And do the Just Eats and Hungry Houses (again, as mentioned, other take away ordering sites, in this copy-cat world of ours, are sadly also available) of this world care? Of course they don't. They are on to a good thing making easy money holding the country's takeaways to ransom. I phone up my local Chinese takeaway directly myself and collect personally paying cash. They know this, and despite  giving me a free packet of prawn crackers, they still make £2.25 a meal more than if I used one of the
Just Eats or Hungry Houses (as mentioned, once more, I remind you that other takeaway ordering sites, in this copy-cat world of ours, are sadly also available). And when you look at it, it is so much simpler to phone up than go online, log in and fart around with electronic payment.

You need a comparison website to sort out all the comparison websites that have mushroomed in all the different industries.Websites that, in the long run, really only benefit the comparison website owners.

So for the moment I'll go back to watching the same old trot on TV where vacuous sell-eh-brih-ees and TV never-off people help you 'prepare for the big day'. Again. Just like last year. Identical crap, different year.

Saturday, 3 December 2016

Are councils naturally dysfunctional and dim, or do they undertake special training?

What things have Councils across the UK got in common?

Actually, this is more about those things that annoy the public who pay for them from their hard-earned cash and whom they are meant, as a result, to serve to their alleged best
Here are a couple of aggregated points:
  1. Most councils have senior executives on six-figure salaries, many larger than that of the Prime Minister, with inflation-busting increases every year while those at the coal-face in a best-case scenario receive no increase, while in a worse-case scenario, are shunted off to the Job Centre
  2. Most councils do things simply because they can, and get away with them because they have the law on their side, regardless of how reprehensible or morally offensive those things are. It is almost impossible to have their decisions reversed. That the members of the public who fund them have to turn to their MP, the media or to consumer programmes on television or in newspapers for action is utterly reprehensible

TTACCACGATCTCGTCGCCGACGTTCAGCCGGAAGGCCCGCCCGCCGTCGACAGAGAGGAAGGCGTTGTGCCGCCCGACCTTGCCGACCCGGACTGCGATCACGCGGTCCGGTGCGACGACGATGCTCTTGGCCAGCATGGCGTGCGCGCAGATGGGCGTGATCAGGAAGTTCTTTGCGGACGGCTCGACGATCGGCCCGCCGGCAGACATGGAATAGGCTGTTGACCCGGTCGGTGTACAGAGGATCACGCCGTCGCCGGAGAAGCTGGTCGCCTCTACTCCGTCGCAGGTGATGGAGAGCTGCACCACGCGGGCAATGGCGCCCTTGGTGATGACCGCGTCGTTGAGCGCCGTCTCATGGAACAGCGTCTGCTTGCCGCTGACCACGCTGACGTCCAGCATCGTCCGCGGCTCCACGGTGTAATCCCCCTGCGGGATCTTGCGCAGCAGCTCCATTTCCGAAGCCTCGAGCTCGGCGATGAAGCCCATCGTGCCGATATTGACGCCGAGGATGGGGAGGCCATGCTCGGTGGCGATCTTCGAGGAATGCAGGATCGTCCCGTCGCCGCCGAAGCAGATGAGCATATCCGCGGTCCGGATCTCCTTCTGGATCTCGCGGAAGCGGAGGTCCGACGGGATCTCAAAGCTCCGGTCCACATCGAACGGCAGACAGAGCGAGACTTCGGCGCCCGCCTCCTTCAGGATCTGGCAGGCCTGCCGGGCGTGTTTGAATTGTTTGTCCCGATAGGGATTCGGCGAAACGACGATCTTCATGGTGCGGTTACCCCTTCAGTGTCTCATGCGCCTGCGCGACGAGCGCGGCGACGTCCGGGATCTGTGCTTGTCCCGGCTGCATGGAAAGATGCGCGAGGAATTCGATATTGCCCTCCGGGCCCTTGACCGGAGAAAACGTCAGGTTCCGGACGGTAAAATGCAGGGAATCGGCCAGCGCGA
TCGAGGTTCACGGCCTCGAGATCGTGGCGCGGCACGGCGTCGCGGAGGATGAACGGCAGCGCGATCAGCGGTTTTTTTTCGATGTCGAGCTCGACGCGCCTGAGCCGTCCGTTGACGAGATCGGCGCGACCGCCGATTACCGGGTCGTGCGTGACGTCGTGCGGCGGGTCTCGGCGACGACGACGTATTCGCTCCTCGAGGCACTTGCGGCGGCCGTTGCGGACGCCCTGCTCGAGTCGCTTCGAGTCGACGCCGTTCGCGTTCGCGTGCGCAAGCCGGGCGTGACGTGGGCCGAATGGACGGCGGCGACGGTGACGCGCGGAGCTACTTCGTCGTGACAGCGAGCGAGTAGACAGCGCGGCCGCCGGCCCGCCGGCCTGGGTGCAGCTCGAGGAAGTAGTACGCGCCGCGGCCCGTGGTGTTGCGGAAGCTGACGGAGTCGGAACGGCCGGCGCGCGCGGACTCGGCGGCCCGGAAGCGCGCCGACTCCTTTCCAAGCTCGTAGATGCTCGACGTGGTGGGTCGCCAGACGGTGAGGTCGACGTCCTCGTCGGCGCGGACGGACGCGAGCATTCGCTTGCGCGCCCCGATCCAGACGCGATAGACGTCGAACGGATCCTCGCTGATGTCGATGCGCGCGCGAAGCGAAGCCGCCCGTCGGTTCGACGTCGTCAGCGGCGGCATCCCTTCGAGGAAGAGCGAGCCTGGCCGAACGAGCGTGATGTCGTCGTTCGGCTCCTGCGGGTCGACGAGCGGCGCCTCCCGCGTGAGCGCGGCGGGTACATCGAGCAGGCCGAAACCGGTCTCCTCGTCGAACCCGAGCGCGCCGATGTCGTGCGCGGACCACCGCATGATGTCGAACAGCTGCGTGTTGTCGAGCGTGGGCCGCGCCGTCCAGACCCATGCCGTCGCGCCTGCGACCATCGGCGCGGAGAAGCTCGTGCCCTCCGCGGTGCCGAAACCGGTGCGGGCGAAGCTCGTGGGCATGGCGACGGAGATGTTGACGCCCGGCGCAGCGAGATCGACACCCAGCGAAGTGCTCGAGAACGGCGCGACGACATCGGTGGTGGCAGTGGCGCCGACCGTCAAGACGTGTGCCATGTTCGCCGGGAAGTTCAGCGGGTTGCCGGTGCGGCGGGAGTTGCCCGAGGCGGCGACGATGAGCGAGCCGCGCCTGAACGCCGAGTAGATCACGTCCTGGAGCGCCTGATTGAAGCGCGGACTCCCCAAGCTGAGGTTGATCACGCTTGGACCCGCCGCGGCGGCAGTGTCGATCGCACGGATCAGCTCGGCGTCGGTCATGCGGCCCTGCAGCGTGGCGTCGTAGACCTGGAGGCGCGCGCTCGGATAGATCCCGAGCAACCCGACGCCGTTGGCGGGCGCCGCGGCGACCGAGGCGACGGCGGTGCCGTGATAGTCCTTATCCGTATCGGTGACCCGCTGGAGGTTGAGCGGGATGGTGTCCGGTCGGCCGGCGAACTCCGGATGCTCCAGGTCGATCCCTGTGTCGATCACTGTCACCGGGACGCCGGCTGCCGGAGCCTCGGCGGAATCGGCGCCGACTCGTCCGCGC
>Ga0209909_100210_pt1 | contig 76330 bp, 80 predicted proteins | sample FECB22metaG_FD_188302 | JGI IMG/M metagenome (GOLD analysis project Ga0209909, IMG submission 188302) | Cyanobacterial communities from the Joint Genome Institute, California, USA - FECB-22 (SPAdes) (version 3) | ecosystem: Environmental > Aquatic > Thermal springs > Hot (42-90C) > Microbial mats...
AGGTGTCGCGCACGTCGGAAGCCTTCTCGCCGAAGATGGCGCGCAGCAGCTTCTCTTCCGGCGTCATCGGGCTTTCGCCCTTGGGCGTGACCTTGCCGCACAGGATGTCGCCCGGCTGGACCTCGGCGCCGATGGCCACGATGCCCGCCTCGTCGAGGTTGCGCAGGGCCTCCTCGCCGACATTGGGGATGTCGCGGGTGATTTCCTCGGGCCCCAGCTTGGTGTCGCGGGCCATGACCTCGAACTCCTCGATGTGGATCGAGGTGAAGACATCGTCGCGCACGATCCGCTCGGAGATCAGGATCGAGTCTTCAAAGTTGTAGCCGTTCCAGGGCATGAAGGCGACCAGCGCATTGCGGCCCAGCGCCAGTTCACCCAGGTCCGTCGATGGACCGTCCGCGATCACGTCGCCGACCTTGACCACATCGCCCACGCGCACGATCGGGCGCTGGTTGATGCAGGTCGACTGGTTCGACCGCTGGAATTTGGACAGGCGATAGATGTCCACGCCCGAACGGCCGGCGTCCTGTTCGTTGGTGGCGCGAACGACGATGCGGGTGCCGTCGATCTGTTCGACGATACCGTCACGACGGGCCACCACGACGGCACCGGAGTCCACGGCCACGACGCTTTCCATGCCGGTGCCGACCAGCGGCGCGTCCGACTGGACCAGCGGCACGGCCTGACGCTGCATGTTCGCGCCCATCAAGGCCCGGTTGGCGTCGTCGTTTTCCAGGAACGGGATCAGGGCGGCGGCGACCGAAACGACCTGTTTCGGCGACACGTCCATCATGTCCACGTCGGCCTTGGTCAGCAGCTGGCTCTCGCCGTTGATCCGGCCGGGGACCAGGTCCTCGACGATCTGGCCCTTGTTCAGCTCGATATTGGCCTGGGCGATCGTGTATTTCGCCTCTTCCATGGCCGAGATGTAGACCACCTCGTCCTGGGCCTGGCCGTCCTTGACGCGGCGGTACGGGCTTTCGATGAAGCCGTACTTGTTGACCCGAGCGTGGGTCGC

3. It is so difficult to have a council decision regarding something such as a parking or bus lane infringement overturned
Here are some examples of banging your head against the wall when it comes to councils and their jobsworthy application of their rules for no other reason than they can do and get away with it. Essentially, they get away with it because they have the law on their side and often immorally stick to it, especially if it is a cash-cow income situation.

1. Leeds - Edmund King of the AA has stated on more than one occasion that bus lanes in Leeds are all virtually for no other purpose than revenue. They have differing times across the city, many starting at an artificially early rush hour (3pm in the afternoon) with instructions often obfuscated by a myriad of other road signs and street furniture, especially on the Kirkstall and Abbey Roads out of the city towards Guiseley (referred to locally as 'Revenue Alley'). And they all operate on bank holidays that fall on weekdays

Leeds Council using the motorist as a cash cow - Quarry Hill and a car park used by shoppers and users of the Leeds Play House  - as can be seen, with Sunday and evening parking, ensuring they despicably squeeze the last penny out of shoppers AND theatre goers alike


2. A jobsworth warden in Canterbury issued self-employed washing machine repair man Trevor Emery with a £200 fine for failing to display a 'No Smoking' sign in his own van, four times more than he would have been fined for actually lighting up in his own van. Both are non-smokers and the only passengers in the van as Mr Emery does not offer lifts to people or have other driver-employees.

3. Salford have spent almost £1million on cycle lanes into the city on Great Clowes and Bridgewater Streets. Not only are these lanes severely underused by cyclists (many if the very few cyclists using the route actually cycle on the path and not in the lane!), but they cause traffic gridlock and are a danger to the emergency services in heavy traffic.

Salford Council doing what they do best, attacking the cash-cow motorist. Three tickets on three successive days circa 16th Dec 16 ; the motorist could be off in hospital with a heart-attack.

4. Salford (again) Council have turned the famous Crescent into a 20mph, road-humped, single-lane nightmare, bottleneck zone. The Crescent is the terminal stage of the somewhat and always rather busy 47km-long East Lancs Road. Also known as the A580, it was the United Kingdom's first purpose-built intercity highway. The road, which remains a primary A road, was officially opened by King George V on 18 July 1934. It links Walton in Liverpool to Salford (near Manchester).


The wonderful £800,000 cycle lanes of Bridgewater Road in Salford bereft of cyclists at 8.30 in the average traffic-filled weekday morning as traffic backs up thanks to them